Should I Ban Smoking in the Workplace?

The adverse health effects of smoking are no secret today. While you cannot control what your employees do on their own time, you can decide to ban smoking in the workplace. Some states ban smoking in all workplaces, so you are bound by law to prohibit smoking if you live in such a state. Others restrict where smokers can go to light up, and still others restrict smoking in certain industries like healthcare and food service.

There is no law protecting a worker's right to smoke at work. Keep in mind that an attempt to prohibit smoking away from the workplace could be an invasion of privacy, and making hiring and firing decisions based on smoking history is discriminatory. Even if state law allows smoking in the workplace, you are still free to prohibit it. Make your policy known in the handbook or other accessible resource to avoid any confusion.

Even if employees smoke outside the building, the odor from cigarettes can linger on their clothes, disrupting their coworkers. Some people also have severe smoke allergies exacerbated by second-hand smoke. A 2007 showed that smokers had lower-than-average productivity, and they called in sick more often. [1] The results of the study suggested that workplaces that ban smoking can reduce the number of sick days their employees take, increasing productivity and the health of their workers.

Smoking in the workplace costs you money. In addition to more frequent sick days, smokers cost more to insure. This drives up everyone's costs, breeding resentment among non-smokers. Second-hand smoke also leads to illness in non-smokers, further increasing absenteeism, lack of productivity and insurance expenses. Cigarette smoke also damages furniture, walls and other interiors, requiring more cleaning and maintenance.

Ultimately, you need to decide if the smoking habits of your employees are having a negative impact on your workplace. Do smoke breaks cut into work time too much? Are others bothered by cigarette smoke? Could a ban reduce the number of sick days employees take? Speak with your employees or administer a survey to get their opinions on these and other questions to make your decision.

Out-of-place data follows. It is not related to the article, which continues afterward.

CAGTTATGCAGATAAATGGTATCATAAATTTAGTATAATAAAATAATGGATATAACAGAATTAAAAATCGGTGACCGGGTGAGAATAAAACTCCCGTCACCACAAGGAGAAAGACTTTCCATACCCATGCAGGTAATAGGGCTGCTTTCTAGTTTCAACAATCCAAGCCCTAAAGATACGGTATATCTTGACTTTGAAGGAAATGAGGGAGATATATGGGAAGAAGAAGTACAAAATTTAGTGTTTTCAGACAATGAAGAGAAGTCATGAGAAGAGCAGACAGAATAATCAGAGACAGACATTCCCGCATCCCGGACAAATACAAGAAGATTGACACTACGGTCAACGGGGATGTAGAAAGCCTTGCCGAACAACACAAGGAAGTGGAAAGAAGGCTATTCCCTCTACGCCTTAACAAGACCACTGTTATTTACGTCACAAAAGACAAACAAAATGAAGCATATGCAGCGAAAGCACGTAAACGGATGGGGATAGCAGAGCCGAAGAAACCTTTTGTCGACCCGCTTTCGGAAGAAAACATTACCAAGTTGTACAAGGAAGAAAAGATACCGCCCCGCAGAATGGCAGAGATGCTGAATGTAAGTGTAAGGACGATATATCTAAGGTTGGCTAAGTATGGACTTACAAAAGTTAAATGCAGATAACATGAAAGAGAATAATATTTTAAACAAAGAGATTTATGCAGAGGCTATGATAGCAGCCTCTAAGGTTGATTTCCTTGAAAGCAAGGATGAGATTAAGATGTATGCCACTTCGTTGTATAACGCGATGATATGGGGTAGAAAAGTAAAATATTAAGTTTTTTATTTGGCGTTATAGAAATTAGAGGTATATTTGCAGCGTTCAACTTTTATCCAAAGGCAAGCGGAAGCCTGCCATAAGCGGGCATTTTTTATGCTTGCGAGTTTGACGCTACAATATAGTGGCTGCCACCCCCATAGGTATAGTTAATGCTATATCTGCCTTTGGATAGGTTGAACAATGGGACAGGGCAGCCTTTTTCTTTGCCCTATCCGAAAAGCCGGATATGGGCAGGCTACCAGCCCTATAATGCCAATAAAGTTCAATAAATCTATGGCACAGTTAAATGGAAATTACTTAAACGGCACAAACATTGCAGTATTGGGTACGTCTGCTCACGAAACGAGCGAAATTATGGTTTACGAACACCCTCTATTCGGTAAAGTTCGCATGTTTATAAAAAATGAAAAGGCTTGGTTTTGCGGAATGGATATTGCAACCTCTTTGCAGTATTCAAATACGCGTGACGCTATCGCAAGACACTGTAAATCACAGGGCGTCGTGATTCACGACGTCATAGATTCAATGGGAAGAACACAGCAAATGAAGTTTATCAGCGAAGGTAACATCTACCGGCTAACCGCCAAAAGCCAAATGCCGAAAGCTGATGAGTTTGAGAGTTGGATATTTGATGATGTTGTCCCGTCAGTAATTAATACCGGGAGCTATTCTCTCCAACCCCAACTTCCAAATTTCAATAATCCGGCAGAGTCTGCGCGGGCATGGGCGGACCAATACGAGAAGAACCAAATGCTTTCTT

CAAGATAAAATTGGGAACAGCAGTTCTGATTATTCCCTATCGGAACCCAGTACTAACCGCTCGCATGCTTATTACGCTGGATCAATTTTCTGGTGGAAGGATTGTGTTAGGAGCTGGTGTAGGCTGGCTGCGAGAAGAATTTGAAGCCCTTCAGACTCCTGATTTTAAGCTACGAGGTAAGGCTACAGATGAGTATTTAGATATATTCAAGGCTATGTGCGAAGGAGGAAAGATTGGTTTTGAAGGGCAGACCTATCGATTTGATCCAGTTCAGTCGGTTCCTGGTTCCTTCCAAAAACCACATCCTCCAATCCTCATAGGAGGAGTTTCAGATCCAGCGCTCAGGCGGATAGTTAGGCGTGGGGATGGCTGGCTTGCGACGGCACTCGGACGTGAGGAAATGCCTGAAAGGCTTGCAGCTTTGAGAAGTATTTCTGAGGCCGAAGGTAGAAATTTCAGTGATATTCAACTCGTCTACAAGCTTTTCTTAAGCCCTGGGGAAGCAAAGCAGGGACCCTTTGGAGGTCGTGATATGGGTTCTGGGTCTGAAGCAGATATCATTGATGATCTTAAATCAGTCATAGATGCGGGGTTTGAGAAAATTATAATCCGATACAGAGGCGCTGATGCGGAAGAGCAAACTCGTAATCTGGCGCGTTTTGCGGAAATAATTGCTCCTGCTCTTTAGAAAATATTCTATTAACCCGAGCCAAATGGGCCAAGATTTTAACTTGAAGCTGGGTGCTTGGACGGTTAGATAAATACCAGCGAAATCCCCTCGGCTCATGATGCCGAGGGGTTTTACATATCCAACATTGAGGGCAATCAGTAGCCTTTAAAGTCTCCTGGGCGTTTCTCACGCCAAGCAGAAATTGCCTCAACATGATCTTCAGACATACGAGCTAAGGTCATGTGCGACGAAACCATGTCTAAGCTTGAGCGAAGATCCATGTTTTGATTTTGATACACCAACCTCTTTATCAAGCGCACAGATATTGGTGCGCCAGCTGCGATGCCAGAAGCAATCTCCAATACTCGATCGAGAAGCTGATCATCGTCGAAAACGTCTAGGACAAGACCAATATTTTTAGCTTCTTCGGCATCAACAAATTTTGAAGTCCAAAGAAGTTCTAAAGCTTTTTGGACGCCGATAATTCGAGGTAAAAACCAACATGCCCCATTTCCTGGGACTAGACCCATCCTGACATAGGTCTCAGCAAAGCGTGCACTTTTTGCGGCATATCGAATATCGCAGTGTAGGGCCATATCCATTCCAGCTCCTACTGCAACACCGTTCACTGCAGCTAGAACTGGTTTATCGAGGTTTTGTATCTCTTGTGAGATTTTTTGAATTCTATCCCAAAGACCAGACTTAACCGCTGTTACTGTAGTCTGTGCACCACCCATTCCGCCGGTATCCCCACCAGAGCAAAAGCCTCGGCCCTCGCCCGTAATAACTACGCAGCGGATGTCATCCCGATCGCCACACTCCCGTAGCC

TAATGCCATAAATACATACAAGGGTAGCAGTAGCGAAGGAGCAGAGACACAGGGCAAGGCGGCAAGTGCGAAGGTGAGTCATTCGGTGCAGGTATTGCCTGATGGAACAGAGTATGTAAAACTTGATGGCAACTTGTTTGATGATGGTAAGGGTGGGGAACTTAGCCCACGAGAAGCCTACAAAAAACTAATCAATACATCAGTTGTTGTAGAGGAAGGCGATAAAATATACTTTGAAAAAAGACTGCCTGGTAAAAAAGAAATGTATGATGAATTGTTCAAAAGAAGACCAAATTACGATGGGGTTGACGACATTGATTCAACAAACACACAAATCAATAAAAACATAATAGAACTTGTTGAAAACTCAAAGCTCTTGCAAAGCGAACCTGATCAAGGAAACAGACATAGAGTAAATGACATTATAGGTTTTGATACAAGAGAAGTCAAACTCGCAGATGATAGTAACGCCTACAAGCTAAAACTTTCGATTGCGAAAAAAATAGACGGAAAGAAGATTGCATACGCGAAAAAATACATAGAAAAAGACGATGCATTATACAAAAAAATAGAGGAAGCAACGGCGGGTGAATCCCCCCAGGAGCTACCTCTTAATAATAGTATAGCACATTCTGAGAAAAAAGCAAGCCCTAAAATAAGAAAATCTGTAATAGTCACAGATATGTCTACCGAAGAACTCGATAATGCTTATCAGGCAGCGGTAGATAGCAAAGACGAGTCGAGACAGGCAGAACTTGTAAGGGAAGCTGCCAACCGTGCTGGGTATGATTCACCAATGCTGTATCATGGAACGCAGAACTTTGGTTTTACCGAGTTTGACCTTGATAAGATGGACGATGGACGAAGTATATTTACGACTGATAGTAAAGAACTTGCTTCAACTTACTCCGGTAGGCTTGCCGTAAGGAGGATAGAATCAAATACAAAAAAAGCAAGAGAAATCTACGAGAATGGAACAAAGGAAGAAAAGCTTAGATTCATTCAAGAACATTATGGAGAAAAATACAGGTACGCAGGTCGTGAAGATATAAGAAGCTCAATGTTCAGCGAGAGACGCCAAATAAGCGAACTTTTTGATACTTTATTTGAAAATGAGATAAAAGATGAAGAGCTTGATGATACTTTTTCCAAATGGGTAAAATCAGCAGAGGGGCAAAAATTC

Implementing the Ban

If quitting cold-turkey was easy, everyone would do it. Your ban on smoking in the workplace should happen gradually to head off resentment from your employees. When smokers significantly reduce their intake by going hours without a cigarette, they can experience mild to severe physical and mental withdrawal. Gradual implementation of your ban can help reduce a dip in productivity while smokers adjust to the new routine.

Some companies offer incentive programs to help workers quit smoking altogether. Many offer reimbursement for employees who enroll in smoking cessation programs. Others give prizes when employees meet their wellness goals. A tangible reward for quitting can be just as effective as educating workers on the dangers of smoking to get them to quit.

To phase-out the smoking habit at the workplace, employers can make it inconvenient to smoke. Designate a well-ventilated area a distance from the office as the only smoking zone allowed. You can also reduce the smoke breaks you allow, restricting them to lunchtime. Non-smokers may also be more productive when they see that their smoking coworkers are no longer getting extra time off.

There are very few downsides to implementing a ban on smoking at work. You are doing your employees a favor when you look out for their well-being, and you are improving your company's profitability at the same time. Check your state and local ordinances to be sure you are within their parameters, and post the policy prominently. Banning smoking in the workplace benefits everyone.

http://articles.cnn.com/2007-08-14/living/cb.smokers_1_smoke-free-ban-smoking-smoking-cessation-programs?_s=PM:LIVING Retrieved 2012-01-10

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